The Far West is a slow, easy novel that gets you caught up in the day to day.  Gone Girl is a mover, grim and kind of icky, but fascinating.  It's so perfect that whenever I need a break from one, the other is waiting right there for me.  If you'll excuse me, I have some books to read.

Wednesday, October 17, 2012


I did a thing the other day that I try very hard not to do--I revisited a score I gave a few months ago and dropped a four star book to a three star.  This was based partly on reevaluation--I really don't remember liking the book for four stars.  But it was also because, in a head to head of YA novels about a bunch of teenagers trapped in a mall, No Safety In Numbers fell a distant second to Monument 14.

One big ticket item in any book where the kids have to sort things out is where the heck the adults are and what they're doing.  Safety had adults in it, and while many of them were wandering around passively, some of them were taking action.  Just because we're following the kids doesn't mean the adults disappear.  But there's definitely a sheep-like element to the behavior of most (though not all) of the adults that the kids are all too vital and probing to fall prey to.  They're not sheep!  They're individuals!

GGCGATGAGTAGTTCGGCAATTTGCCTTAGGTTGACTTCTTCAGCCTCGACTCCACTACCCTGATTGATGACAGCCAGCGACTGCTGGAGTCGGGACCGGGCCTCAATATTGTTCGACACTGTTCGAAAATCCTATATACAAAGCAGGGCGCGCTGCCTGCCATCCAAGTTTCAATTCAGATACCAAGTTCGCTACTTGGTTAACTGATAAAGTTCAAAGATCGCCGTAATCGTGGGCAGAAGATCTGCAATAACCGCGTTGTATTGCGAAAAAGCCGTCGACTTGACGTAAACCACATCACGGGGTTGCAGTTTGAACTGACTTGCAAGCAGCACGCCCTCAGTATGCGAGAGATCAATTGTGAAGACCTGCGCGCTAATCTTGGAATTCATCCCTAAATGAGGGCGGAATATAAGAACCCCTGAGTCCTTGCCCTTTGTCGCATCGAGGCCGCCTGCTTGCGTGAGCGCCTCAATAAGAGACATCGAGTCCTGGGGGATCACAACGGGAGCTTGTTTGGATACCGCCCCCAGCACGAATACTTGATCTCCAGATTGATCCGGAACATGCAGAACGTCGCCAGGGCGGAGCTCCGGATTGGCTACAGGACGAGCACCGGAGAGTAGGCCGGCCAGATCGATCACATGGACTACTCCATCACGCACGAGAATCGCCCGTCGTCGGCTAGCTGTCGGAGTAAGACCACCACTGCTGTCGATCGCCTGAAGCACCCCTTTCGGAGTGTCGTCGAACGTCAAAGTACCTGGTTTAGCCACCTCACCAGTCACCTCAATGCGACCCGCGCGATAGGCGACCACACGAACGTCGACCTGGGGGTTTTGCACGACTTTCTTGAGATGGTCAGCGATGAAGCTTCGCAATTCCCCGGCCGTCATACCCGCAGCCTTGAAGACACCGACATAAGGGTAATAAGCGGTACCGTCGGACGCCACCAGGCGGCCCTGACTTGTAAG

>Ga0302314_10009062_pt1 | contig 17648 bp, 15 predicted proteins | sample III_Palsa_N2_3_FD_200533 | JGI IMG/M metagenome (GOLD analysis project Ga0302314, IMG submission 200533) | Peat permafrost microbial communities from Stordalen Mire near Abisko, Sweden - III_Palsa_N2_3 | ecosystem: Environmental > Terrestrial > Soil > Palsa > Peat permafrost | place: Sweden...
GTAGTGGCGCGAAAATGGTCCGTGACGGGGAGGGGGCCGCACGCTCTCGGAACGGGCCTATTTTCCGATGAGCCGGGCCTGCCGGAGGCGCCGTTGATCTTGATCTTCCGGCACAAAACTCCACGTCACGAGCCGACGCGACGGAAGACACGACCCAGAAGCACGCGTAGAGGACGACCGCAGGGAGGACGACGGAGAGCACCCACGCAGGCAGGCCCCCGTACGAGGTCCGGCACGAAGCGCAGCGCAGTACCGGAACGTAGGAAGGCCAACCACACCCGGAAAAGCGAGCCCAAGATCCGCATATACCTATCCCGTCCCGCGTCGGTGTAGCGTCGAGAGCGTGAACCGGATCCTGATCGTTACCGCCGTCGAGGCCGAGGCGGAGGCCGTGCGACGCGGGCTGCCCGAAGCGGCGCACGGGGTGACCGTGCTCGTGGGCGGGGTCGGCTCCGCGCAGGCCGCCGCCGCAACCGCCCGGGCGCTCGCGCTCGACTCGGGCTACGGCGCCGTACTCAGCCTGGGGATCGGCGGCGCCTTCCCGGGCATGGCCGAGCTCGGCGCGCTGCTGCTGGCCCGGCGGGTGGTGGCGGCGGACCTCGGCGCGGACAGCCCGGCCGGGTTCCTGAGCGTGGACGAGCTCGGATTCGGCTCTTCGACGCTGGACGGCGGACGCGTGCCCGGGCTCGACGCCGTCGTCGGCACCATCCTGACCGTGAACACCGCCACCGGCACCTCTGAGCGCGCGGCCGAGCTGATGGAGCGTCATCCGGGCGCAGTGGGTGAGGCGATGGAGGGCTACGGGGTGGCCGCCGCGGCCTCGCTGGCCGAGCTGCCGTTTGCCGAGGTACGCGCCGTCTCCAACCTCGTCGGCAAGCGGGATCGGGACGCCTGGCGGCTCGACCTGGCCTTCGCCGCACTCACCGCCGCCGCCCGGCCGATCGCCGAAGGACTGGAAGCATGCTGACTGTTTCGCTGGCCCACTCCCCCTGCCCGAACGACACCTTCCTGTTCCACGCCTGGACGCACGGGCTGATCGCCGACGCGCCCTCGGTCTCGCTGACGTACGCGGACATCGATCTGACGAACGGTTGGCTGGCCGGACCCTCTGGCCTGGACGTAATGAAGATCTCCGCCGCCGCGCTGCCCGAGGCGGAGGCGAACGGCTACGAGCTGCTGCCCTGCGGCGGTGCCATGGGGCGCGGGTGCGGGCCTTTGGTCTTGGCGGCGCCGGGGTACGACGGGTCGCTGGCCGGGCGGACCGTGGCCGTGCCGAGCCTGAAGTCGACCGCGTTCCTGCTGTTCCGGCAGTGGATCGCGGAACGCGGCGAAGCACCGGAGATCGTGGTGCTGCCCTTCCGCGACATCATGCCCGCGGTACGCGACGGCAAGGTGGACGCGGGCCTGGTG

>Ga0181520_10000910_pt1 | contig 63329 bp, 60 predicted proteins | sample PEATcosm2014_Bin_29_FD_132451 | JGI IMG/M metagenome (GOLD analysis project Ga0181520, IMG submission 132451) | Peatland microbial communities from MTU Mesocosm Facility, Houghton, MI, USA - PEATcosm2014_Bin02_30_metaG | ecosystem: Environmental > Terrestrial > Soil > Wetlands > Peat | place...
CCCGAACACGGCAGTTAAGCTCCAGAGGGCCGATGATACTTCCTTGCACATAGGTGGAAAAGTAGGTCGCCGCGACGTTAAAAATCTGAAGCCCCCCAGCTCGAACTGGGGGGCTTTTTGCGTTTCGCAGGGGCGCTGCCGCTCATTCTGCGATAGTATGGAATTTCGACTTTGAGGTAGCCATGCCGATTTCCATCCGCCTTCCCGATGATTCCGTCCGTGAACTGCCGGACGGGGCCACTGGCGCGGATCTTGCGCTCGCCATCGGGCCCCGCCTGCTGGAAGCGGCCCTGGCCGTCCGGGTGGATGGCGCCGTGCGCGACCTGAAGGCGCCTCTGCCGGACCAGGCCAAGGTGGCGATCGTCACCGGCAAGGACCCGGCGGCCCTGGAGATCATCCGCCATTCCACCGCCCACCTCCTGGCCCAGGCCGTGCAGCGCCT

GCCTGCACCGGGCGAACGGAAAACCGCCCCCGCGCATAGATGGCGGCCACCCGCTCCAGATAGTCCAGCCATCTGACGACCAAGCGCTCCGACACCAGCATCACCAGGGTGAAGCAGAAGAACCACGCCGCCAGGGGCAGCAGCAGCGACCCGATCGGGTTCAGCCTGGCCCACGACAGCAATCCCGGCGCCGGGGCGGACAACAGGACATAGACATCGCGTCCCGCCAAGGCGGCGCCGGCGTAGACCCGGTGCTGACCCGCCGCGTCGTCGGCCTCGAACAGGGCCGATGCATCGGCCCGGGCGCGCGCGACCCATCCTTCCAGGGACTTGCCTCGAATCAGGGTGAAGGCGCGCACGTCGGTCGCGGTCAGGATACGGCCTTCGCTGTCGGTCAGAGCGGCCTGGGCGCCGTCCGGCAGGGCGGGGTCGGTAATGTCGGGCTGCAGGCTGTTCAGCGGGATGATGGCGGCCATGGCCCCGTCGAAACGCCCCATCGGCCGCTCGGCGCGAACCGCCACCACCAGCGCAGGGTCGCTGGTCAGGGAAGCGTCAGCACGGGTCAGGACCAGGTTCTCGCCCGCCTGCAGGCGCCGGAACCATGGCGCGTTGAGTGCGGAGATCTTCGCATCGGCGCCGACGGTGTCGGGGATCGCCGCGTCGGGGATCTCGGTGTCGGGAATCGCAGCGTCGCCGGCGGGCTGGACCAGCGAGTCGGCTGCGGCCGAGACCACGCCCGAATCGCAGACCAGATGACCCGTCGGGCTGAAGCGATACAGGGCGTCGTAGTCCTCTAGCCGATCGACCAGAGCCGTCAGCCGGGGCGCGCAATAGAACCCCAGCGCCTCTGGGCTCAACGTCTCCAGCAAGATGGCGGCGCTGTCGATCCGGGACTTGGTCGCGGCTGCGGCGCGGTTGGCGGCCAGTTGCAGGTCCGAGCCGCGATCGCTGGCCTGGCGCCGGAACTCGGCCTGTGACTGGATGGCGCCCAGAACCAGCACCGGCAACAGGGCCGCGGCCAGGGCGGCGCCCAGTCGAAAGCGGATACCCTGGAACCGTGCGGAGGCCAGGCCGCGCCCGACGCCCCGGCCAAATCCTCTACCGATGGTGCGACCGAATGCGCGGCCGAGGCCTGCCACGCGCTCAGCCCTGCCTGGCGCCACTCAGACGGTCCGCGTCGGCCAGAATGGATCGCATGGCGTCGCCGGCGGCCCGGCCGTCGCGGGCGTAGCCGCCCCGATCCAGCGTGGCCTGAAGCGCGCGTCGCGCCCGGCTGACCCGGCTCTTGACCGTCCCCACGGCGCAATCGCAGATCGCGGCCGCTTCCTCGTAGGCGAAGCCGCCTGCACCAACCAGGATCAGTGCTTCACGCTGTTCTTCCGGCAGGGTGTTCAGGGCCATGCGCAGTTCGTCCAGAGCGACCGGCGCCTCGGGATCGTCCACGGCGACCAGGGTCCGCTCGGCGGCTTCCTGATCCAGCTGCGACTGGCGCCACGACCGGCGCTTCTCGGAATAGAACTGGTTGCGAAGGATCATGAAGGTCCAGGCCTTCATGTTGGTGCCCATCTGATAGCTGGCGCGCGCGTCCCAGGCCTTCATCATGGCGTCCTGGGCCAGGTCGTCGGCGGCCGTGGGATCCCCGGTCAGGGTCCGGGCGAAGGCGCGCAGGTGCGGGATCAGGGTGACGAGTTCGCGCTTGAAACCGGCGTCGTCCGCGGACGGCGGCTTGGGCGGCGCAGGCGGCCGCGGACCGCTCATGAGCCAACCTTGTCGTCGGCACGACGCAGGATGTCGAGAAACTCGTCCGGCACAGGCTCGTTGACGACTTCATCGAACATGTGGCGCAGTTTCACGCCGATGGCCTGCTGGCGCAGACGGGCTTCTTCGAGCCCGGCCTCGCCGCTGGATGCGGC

Monument, however, had the kids trapped without adults.  The adults are on the outside, doing their best to survive the earthquakes and chemical weapons.  When we do meet adults, they're commanding and firm, and there are complexities to their presence--they're just as much characters as the kids are.

And really, it's about the characters.  Both books have some parallel characters--the popular jock who's not as much of a jerk as tradition holds, and the popular jock who is.  The self-sufficient loner who knows how to make his way in the world.  Hot popular girl.  But Safety's characters are somehow still thumbnail sketches--the non-jerk jock has to be a stealth non-jerk, because Jocks Are Jerks is written in stone somewhere.  Not because jocks are people who are sometimes not jerks, or because often someone gets to be popular by being really, really likeable.  Monument's Jake is a real person, a hand-shaking, back-slapping, let's-all-chill type of guy.  Yeah, he's got problems and plenty of flaws, but being a flat out jerk is not one of them.